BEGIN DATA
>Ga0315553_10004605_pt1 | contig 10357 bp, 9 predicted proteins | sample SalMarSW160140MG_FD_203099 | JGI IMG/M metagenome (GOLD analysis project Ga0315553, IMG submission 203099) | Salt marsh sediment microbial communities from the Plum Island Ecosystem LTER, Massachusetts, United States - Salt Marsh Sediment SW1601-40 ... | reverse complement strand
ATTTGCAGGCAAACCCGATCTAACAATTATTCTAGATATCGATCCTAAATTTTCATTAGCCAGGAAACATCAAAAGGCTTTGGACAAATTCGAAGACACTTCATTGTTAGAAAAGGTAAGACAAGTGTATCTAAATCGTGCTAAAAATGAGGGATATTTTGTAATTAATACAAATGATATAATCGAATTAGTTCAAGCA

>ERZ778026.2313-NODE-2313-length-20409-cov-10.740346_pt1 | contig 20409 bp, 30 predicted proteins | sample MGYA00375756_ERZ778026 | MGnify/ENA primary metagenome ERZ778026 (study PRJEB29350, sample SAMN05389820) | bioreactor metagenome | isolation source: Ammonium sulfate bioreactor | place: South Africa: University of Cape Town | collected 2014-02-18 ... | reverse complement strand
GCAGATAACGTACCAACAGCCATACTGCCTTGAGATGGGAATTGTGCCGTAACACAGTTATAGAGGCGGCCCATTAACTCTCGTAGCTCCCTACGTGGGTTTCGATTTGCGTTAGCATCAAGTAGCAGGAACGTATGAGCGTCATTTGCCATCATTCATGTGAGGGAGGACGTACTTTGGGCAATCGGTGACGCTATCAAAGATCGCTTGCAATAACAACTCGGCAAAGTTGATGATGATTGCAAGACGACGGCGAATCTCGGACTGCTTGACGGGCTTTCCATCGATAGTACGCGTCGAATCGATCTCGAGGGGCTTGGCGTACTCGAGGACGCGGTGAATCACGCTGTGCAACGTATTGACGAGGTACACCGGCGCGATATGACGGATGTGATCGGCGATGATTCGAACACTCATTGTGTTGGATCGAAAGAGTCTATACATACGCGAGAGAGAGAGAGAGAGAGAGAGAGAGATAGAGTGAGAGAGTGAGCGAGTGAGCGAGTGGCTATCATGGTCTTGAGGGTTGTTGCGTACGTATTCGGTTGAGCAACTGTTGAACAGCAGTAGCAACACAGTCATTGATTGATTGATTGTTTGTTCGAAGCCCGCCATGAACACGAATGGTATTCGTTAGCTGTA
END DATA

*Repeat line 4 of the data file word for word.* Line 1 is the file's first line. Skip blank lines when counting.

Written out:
GCAGATAACGTACCAACAGCCATACTGCCTTGAGATGGGAATTGTGCCGTAACACAGTTATAGAGGCGGCCCATTAACTCTCGTAGCTCCCTACGTGGGTTTCGATTTGCGTTAGCATCAAGTAGCAGGAACGTATGAGCGTCATTTGCCATCATTCATGTGAGGGAGGACGTACTTTGGGCAATCGGTGACGCTATCAAAGATCGCTTGCAATAACAACTCGGCAAAGTTGATGATGATTGCAAGACGACGGCGAATCTCGGACTGCTTGACGGGCTTTCCATCGATAGTACGCGTCGAATCGATCTCGAGGGGCTTGGCGTACTCGAGGACGCGGTGAATCACGCTGTGCAACGTATTGACGAGGTACACCGGCGCGATATGACGGATGTGATCGGCGATGATTCGAACACTCATTGTGTTGGATCGAAAGAGTCTATACATACGCGAGAGAGAGAGAGAGAGAGAGAGAGAGATAGAGTGAGAGAGTGAGCGAGTGAGCGAGTGGCTATCATGGTCTTGAGGGTTGTTGCGTACGTATTCGGTTGAGCAACTGTTGAACAGCAGTAGCAACACAGTCATTGATTGATTGATTGTTTGTTCGAAGCCCGCCATGAACACGAATGGTATTCGTTAGCTGTA